|This man is not enjoying his game of 40K.|
While still mired in that 'paint what you have and build what you need' place where I'm actually doing things instead of blogging about them (and, incidentally, doing this blog has been pretty damn good for making sure that I stay boring and actually paint things I buy and build things I scrounge for) I must confess that I've bought some test models for a longer-term project that I want to muck about with next year (or whenever I have a proper job again).
I'll get to what the project actually is later, but for now I want to share something about the way I've planned it.
See, starting a new army has some implicit risks in it. When you're young and foolish and new to a game, you rush into your Local Nerd Emporium and pick up whatever looks coolest and, if you're feeling particularly devil-may-care, you jam together a legal-if-you-squint army list and try to play some proper games with it.
When you're older and marginally less foolish, on the other hand, when your beard is ever creeping neckwards and you justify your toy soldiers to yourself by taking them semi-seriously and writing long, involved blog entries about them, you actually start planning army lists and thinking about how you're going to play the game and what your priorities are.
For me, one of those priorities is competing. I don't feel an urgent need to crush all who stand in my way or anything, but I don't enjoy spending whole games doing little more than remove casualties either. These days, I'm increasingly reluctant to spend money and time on buying, building and painting things that are frankly not up to snuff on the tabletop. Avoiding this is more of an art than a science, and we all have a few clunkers in the cupboard (mine are those six Revenant Crew that I'm never, if we're honest, going to use), but there is one way to do it: use someone else's army.
I don't mean go round their house and steal their miniatures or anything, that would be foolish. What I mean is to keep your weather eye on the tables, the blogs and the forums. Look at what people are using, what they're winning with and against what, in what conditions. You have to take this information critically, of course. Someone boasting a 98% win record but never posting a battle report is probably reluctant to admit that all their opponents are twelve and fielding two Battleforces, a special character and the biggest tank in the range against their well-honed, target-saturating, mechanised-death Space Wolf netlist, whereas someone who's putting up detailed reports of their games and showing you how they use their army to overcome a similarly able opponent, presenting you with the opponent's list and point of view so you can see how they thought the game went, how they saw through or were completely foxed by the list you're interested in liberating. If you've a competent local who runs a good list and doesn't mind lending you their stuff, rejoice - you get to let the beast out and see if you can ride it.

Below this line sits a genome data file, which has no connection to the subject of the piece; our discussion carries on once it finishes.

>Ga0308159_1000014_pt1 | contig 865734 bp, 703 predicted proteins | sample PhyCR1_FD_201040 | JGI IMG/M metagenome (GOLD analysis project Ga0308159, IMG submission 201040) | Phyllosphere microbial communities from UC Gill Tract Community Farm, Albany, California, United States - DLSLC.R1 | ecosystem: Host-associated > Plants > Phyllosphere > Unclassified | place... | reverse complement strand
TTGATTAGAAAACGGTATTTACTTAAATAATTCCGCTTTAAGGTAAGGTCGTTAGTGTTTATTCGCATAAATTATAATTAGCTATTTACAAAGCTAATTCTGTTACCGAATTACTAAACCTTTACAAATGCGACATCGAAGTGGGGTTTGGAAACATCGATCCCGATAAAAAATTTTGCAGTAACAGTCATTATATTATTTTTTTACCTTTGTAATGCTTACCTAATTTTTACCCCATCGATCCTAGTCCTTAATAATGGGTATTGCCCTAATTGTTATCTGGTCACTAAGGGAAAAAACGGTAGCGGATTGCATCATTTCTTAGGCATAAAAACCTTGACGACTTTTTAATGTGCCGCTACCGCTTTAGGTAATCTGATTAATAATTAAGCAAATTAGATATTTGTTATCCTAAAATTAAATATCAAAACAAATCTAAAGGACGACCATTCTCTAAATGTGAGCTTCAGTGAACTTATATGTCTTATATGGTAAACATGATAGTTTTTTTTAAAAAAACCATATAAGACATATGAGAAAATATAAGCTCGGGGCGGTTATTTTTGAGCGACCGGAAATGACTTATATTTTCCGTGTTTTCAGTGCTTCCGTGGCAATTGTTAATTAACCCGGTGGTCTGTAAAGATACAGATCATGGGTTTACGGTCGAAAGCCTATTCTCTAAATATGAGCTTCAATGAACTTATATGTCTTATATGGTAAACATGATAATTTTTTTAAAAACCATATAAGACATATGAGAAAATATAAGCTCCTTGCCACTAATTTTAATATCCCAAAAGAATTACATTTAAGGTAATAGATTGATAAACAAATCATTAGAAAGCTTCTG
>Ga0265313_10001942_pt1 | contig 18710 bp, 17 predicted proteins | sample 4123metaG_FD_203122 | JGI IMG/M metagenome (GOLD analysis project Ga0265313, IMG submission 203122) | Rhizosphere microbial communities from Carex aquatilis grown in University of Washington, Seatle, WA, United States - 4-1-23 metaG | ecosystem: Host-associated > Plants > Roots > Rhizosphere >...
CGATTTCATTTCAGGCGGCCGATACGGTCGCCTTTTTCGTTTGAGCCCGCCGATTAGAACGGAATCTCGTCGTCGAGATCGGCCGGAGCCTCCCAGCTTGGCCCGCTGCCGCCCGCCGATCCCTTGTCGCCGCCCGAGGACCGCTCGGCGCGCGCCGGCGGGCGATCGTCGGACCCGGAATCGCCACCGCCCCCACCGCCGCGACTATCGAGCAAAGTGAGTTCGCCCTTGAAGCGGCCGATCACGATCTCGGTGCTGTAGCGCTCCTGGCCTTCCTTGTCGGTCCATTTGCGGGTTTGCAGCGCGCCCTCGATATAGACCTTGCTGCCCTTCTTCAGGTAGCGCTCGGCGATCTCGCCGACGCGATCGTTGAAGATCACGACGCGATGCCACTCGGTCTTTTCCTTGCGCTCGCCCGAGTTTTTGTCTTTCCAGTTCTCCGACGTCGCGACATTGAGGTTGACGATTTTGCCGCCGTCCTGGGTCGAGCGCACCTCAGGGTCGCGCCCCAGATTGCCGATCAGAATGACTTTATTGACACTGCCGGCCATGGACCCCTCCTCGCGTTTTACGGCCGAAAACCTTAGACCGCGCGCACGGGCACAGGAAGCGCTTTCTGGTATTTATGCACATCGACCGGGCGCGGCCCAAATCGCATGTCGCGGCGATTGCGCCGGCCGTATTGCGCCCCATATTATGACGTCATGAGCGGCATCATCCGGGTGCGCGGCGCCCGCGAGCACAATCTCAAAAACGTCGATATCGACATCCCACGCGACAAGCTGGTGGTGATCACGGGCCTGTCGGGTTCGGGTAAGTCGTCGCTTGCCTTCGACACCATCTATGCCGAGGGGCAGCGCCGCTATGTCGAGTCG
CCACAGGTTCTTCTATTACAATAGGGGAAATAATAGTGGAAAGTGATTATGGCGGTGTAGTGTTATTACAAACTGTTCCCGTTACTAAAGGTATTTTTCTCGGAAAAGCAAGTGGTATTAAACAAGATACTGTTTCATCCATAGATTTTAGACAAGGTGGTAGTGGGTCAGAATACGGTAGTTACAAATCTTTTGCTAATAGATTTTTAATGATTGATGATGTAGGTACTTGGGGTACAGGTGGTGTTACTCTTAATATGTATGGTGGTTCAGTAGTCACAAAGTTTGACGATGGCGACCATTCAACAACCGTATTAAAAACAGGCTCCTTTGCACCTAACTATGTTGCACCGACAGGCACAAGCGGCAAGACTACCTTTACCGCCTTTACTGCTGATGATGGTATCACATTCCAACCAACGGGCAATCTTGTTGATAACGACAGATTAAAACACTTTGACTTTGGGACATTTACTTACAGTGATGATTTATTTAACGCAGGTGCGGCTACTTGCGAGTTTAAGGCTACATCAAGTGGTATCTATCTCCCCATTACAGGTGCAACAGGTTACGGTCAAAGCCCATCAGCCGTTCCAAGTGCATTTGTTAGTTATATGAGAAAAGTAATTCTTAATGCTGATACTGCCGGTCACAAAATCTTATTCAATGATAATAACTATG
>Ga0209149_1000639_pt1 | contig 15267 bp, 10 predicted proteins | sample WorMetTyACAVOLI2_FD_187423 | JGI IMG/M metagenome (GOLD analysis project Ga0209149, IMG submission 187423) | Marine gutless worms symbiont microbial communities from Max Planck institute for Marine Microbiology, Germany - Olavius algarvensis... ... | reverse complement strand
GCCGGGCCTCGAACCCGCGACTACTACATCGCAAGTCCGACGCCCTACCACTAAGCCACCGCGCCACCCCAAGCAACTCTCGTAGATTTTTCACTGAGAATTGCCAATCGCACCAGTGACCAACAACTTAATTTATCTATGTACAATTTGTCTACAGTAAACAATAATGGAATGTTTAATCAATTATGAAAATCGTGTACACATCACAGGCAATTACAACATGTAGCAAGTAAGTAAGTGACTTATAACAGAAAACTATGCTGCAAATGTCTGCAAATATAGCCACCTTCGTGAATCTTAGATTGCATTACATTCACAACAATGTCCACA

Sometimes a list that does well in someone else's hands isn't for you; all the reading up on the dominance of Empire gunlines is meaningless if what you really enjoy is mobile short-ranged-to-melee armies. Borrowing people's armies to find your style isn't a sin. Proxying isn't a sin either, but if you're anything like me it's confusing; I couldn't look at my Dark Elves and think "these are Dwarfs today". I'd be trying to play them like what they look like and failing with them. Borrowing's more my style.
Eventually, you should find something that has proven its competitive worth and is close to something you want to field. Maybe you want to make a few changes - and provided you understand what the essentials of the build are, that's okay, just don't close off tactical options or take out essential capabilities in the name of some illusive and elusive 'uniqueness' or 'originality'. At the very least, ask, test and understand the principles behind successful lists - when you come to build your own, you'll understand the opportunites that are available, the capabilities you need and the weaknesses you need to either cover for or accept.
There's no shame in netlisting. If you're going to drop time, money and effort into a project, you really ought to be eliminating the risk that it'll be a total clunker - which is why I've been looking at Ork armies on blogs all week.
|Grimskul is sad. Four Boys is not a very big WAAAAGH.|
This is definitely a hobby project. Doesn't mean I don't want to put up a fight on the table, though, so I've also been watching the recent run of tournament logs on Strictly Average, 3+ Save and Yes The Truth Hurts, working out which of the decent-looking lists I'd most like to build, or which can be adapted to something I want to build without losing out on what they need to make them good.
I shan't bend anyone's ear about the tactical aspects of that process over here, but I will at some point be putting up a post about the list I'm interested in doing, and the way I plan on building it whilst getting full mileage out of my purchases.